GLRPPR: Sector Resources: Documents: Proper Maintenance, Removal, and Disposal of PCB-Containing Fluorescent Light Ballasts: A Guide for School Administrators and Maintenance Personnel
 
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GLRPPR Sector Resource: Proper Maintenance, Removal, and Disposal of PCB-Containing Fluorescent Light Ballasts: A Guide for School Administrators and Maintenance Personnel

Title:
Proper Maintenance, Removal, and Disposal of PCB-Containing Fluorescent Light Ballasts: A Guide for School Administrators and Maintenance Personnel

Abstract:
The purpose of this website is to provide information to school administrators and maintenance personnel on the risks posed by polychlorinated biphenyls (PCBs) in light ballasts, how to properly handle and dispose of these items, and how to properly retrofit the lighting fixtures in your school to remove potential PCB hazards. If they remain in use over an extended period, failed or leaking fluorescent light ballasts may result in unsafe levels of PCBs in the air children breathe. Such ballasts must be immediately removed and disposed of in accordance with federal law. While intact PCB-containing light ballasts pose no immediate health threat, they are likely to fail over time. The U.S. Environmental Protection Agency (EPA) recommends that these older lighting ballasts should be removed to prevent accidental exposure of students, teachers, and other school personnel to PCBs through fires or leaks. Removal of PCB-containing light fixtures, as part of lighting upgrades or a stand-alone project, is an investment that pays off with long-term benefits to students, school staff, the community, and the environment.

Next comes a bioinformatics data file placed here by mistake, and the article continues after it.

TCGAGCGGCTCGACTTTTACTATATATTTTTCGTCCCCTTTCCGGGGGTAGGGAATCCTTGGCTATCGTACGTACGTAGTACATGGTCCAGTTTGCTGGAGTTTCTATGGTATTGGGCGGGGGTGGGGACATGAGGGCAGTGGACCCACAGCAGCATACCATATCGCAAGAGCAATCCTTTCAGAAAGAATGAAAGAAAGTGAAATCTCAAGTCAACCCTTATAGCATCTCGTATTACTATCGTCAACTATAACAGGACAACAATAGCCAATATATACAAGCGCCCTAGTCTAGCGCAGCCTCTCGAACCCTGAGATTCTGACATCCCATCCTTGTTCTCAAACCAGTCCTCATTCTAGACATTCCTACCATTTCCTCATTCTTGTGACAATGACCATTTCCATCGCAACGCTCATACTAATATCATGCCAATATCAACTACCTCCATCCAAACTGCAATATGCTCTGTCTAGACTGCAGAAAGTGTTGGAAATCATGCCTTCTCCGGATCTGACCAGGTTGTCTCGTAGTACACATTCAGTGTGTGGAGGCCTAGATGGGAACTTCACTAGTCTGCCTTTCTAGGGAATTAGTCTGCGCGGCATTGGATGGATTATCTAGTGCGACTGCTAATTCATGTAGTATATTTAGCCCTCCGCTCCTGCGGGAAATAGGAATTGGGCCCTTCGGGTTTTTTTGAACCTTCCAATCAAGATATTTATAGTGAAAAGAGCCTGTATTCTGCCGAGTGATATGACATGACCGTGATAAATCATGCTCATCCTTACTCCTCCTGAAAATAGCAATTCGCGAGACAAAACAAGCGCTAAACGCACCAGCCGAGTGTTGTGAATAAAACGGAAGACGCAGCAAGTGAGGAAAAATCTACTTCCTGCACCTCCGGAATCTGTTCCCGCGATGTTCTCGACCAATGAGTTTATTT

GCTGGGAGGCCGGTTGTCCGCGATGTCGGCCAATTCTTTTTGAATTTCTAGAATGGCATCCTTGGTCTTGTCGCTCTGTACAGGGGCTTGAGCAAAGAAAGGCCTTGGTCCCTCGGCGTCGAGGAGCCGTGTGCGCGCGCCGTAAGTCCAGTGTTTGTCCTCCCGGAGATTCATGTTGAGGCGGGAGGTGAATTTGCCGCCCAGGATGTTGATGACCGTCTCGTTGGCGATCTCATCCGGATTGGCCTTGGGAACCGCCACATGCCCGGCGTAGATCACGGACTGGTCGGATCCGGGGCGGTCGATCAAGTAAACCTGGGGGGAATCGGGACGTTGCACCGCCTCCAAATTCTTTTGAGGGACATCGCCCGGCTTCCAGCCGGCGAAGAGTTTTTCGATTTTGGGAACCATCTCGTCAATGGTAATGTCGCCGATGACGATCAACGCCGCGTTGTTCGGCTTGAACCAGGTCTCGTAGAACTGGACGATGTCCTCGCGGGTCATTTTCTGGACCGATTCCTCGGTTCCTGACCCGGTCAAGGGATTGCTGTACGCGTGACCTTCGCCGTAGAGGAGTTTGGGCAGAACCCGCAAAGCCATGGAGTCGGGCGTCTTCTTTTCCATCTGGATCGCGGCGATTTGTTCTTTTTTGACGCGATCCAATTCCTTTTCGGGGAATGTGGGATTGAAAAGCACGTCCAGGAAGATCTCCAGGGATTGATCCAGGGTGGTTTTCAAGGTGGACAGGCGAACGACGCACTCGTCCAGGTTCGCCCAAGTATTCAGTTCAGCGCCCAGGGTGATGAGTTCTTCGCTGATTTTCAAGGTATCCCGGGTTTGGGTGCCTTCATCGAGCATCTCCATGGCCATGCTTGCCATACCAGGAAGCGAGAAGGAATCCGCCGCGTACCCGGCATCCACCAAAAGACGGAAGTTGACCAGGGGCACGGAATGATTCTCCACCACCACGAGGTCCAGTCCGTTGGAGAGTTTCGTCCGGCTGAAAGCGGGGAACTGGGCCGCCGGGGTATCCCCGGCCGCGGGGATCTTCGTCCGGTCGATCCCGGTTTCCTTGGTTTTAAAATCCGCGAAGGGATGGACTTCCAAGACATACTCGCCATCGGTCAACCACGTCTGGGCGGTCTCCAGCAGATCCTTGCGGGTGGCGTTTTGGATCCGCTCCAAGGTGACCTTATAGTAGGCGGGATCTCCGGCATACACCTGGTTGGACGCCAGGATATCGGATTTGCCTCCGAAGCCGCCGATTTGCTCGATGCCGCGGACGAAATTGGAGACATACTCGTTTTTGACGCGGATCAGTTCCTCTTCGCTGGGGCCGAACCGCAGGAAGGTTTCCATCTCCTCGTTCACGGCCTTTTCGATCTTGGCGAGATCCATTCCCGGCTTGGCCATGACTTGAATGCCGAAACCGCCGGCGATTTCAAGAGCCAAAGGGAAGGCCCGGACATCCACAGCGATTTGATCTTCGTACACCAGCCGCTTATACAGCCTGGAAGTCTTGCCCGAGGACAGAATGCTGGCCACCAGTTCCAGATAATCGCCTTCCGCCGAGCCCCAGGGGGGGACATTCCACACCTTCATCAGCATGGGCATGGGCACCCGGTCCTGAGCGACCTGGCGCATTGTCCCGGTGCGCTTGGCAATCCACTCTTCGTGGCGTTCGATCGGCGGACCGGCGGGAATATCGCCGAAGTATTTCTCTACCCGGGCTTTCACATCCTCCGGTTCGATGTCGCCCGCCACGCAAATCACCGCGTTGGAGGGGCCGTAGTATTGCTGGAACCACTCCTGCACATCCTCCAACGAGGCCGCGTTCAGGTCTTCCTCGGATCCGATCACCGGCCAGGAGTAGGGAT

URL:
http://www.epa.gov/epawaste/hazard/tsd/pcbs/pubs/ballasts.htm

Source:
U.S. EPA

Resource Type:
Website

Date of Publication:
Not Available

Associated Sectors:

GLRPPR is a member of the Pollution Prevention Resource Exchange, a national network of regional information centers: NEWMOA (Northeast), WRRC (Southeast), GLRPPR (Great Lakes), ZeroWasteNet (Southwest), P2RIC (Plains), Peaks to Prairies (Mountain), WSPPN (Pacific Southwest), PPRC (Northwest).

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